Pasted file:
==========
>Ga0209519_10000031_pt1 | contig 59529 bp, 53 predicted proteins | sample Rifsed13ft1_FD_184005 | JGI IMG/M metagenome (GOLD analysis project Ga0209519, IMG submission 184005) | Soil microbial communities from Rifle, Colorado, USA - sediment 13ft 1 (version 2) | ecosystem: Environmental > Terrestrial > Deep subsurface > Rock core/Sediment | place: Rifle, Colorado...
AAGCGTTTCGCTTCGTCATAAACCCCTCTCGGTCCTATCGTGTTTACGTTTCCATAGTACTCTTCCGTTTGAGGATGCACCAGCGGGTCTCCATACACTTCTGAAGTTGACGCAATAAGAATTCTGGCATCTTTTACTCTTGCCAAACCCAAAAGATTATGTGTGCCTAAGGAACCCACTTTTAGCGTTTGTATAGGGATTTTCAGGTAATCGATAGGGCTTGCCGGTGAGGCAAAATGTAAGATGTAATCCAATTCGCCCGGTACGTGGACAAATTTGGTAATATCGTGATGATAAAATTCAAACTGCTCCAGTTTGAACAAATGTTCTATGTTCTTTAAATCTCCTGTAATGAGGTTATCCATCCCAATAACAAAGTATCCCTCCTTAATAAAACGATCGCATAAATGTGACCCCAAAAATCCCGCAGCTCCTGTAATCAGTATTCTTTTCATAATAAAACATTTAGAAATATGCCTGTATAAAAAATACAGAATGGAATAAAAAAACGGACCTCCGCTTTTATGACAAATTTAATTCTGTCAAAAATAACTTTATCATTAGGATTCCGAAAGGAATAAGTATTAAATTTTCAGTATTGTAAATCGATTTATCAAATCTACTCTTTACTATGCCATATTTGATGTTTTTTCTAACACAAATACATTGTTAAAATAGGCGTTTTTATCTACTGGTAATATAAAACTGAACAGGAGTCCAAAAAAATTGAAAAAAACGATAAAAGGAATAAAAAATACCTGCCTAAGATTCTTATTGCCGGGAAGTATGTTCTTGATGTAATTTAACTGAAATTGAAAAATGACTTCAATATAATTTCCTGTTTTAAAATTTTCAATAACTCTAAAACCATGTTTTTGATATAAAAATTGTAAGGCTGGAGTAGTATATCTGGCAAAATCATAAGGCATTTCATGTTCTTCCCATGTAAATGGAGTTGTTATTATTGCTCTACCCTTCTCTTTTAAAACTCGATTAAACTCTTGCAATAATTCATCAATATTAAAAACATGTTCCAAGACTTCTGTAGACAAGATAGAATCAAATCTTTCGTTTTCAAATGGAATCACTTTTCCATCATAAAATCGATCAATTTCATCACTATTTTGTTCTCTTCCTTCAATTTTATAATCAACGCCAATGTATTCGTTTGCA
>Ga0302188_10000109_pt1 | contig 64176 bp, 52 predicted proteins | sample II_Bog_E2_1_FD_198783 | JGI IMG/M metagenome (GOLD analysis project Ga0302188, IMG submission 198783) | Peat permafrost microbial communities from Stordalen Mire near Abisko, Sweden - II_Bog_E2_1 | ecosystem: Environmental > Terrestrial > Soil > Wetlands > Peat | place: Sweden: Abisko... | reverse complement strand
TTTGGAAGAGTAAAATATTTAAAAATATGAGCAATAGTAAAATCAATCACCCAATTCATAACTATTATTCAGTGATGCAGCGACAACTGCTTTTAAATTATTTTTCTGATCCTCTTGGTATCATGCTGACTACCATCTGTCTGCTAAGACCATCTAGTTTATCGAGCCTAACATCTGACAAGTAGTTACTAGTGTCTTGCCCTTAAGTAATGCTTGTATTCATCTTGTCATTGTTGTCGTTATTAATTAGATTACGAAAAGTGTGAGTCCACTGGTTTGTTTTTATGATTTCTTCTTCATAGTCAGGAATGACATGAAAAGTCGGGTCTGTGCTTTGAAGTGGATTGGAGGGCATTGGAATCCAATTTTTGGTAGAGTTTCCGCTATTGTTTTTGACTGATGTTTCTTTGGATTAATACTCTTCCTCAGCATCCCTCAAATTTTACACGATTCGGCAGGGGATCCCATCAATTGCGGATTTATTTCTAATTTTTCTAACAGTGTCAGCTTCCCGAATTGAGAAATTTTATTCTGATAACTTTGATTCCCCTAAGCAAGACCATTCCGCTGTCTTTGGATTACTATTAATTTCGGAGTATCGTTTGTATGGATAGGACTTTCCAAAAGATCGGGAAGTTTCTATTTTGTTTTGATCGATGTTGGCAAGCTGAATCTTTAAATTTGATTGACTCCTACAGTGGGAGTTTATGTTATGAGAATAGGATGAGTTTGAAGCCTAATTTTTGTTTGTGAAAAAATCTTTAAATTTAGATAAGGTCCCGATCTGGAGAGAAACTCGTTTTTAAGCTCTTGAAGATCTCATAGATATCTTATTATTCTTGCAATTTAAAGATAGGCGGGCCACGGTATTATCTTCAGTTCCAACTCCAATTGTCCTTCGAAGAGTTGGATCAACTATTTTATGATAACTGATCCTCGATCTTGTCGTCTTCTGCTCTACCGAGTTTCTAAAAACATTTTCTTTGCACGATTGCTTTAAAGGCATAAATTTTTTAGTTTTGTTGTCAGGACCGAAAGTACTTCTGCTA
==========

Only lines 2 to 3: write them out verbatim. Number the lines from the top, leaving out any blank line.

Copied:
AAGCGTTTCGCTTCGTCATAAACCCCTCTCGGTCCTATCGTGTTTACGTTTCCATAGTACTCTTCCGTTTGAGGATGCACCAGCGGGTCTCCATACACTTCTGAAGTTGACGCAATAAGAATTCTGGCATCTTTTACTCTTGCCAAACCCAAAAGATTATGTGTGCCTAAGGAACCCACTTTTAGCGTTTGTATAGGGATTTTCAGGTAATCGATAGGGCTTGCCGGTGAGGCAAAATGTAAGATGTAATCCAATTCGCCCGGTACGTGGACAAATTTGGTAATATCGTGATGATAAAATTCAAACTGCTCCAGTTTGAACAAATGTTCTATGTTCTTTAAATCTCCTGTAATGAGGTTATCCATCCCAATAACAAAGTATCCCTCCTTAATAAAACGATCGCATAAATGTGACCCCAAAAATCCCGCAGCTCCTGTAATCAGTATTCTTTTCATAATAAAACATTTAGAAATATGCCTGTATAAAAAATACAGAATGGAATAAAAAAACGGACCTCCGCTTTTATGACAAATTTAATTCTGTCAAAAATAACTTTATCATTAGGATTCCGAAAGGAATAAGTATTAAATTTTCAGTATTGTAAATCGATTTATCAAATCTACTCTTTACTATGCCATATTTGATGTTTTTTCTAACACAAATACATTGTTAAAATAGGCGTTTTTATCTACTGGTAATATAAAACTGAACAGGAGTCCAAAAAAATTGAAAAAAACGATAAAAGGAATAAAAAATACCTGCCTAAGATTCTTATTGCCGGGAAGTATGTTCTTGATGTAATTTAACTGAAATTGAAAAATGACTTCAATATAATTTCCTGTTTTAAAATTTTCAATAACTCTAAAACCATGTTTTTGATATAAAAATTGTAAGGCTGGAGTAGTATATCTGGCAAAATCATAAGGCATTTCATGTTCTTCCCATGTAAATGGAGTTGTTATTATTGCTCTACCCTTCTCTTTTAAAACTCGATTAAACTCTTGCAATAATTCATCAATATTAAAAACATGTTCCAAGACTTCTGTAGACAAGATAGAATCAAATCTTTCGTTTTCAAATGGAATCACTTTTCCATCATAAAATCGATCAATTTCATCACTATTTTGTTCTCTTCCTTCAATTTTATAATCAACGCCAATGTATTCGTTTGCA
>Ga0302188_10000109_pt1 | contig 64176 bp, 52 predicted proteins | sample II_Bog_E2_1_FD_198783 | JGI IMG/M metagenome (GOLD analysis project Ga0302188, IMG submission 198783) | Peat permafrost microbial communities from Stordalen Mire near Abisko, Sweden - II_Bog_E2_1 | ecosystem: Environmental > Terrestrial > Soil > Wetlands > Peat | place: Sweden: Abisko... | reverse complement strand